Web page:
Prime central London property prices in October grew at the fastest rate since September 2015, while prime outer London reached levels not seen since February 2016, property firm Knight Frank revealed Friday.
Prime central growth was a relatively modest 1.2 per cent, but the capital's premium property brokers believe it is the start of a new chapter after the travails of first Brexit and then the coronavirus pandemic put a combined squeeze on prices.
“[The] prime London property market is resuming an overdue recovery that was interrupted by the pandemic,” said Tom Bill, head of UK residential research at Knight Frank.
For those hoping the recovery will follow the “dramatic double-digit bounce-back” from the 2008 global financial crash, Mr Bill sought to moderate their expectations.
Overseas travel restrictions have only recently been lifted and he said it would be next spring that things were likely to feel more normal.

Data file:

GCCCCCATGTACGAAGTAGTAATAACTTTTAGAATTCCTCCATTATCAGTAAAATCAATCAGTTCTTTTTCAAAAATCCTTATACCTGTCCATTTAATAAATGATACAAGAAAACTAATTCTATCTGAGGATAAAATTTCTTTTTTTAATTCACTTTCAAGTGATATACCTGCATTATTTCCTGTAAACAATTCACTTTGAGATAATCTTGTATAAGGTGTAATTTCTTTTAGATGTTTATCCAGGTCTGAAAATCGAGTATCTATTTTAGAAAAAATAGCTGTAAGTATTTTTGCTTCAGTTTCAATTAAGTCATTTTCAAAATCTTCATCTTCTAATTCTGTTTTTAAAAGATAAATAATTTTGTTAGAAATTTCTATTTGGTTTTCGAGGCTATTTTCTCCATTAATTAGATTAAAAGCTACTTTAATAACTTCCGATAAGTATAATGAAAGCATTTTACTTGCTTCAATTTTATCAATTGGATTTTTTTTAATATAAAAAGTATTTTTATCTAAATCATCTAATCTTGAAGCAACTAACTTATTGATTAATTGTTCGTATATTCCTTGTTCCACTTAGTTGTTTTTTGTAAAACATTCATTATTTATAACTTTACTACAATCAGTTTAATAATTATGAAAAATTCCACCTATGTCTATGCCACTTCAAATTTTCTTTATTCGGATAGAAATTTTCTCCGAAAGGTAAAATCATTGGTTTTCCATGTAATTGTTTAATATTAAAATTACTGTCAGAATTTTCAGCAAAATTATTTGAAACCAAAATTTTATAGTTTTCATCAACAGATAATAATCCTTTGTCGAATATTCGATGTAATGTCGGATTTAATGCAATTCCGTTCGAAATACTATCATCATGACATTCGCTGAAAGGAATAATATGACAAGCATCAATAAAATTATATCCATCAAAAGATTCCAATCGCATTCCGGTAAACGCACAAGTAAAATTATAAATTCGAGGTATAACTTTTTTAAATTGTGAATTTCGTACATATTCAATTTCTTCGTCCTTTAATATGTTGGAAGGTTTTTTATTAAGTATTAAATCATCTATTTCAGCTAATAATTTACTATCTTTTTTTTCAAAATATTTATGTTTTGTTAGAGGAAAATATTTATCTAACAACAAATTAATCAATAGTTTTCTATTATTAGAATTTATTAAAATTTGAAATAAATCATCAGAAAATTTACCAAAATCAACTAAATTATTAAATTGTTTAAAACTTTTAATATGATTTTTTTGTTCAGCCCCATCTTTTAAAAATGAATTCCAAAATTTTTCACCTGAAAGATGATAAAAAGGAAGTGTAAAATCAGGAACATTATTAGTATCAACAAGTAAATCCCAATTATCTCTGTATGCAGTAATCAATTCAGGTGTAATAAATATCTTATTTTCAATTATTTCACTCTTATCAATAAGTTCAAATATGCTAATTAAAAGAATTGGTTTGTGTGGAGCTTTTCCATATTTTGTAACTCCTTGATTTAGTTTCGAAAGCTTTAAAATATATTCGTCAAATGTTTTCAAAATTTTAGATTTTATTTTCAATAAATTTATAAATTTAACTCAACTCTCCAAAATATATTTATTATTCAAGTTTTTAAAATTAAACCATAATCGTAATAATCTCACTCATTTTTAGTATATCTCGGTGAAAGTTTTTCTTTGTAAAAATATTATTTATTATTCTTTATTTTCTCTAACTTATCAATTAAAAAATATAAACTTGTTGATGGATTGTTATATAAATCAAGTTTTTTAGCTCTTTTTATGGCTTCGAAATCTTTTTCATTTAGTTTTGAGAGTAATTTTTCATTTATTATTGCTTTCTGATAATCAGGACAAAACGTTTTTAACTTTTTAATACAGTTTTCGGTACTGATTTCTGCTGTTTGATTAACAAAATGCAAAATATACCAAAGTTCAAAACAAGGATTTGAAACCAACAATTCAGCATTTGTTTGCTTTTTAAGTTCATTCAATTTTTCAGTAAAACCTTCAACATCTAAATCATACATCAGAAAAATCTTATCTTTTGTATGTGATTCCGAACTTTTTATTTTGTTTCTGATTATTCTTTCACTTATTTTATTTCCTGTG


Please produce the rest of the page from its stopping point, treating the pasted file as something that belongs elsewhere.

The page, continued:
Nonetheless, the green shoots of recovery do appear that little bit longer and greener as the year plays out, with September marking the sixth consecutive month of annual prime central London growth.
The positive outlook for prime central London extends to prime outer London too, an area less affected by tax changes, political volatility or international travel restrictions, according to Knight Frank.
Annual growth was 3.1 per cent in October, the fifth time this figure has been recorded over the last six months. The last time growth was stronger in prime outer London was in February 2016, highlighting the continuing strength of demand for space and greenery.
The fact growth in London's outer ring is almost triple that in its nucleus seems to corroborate a forecast made by Knight Frank in September, when it predicted property prices in prime outer London would grow by nearly 4 per cent over the rest of 2021, double the rate of prices in prime central London.
London's prime market also appears to have coped better than feared with the complete withdrawal of the stamp duty holiday at the end of September.
Knight Frank data showed the number of sales instructions in October were 7 per cent below the five-year average in London, compared with a drop of 14 per cent elsewhere in the country.
The trend can be partly assigned to supply levels in London proving more resilient than in the rest of the UK.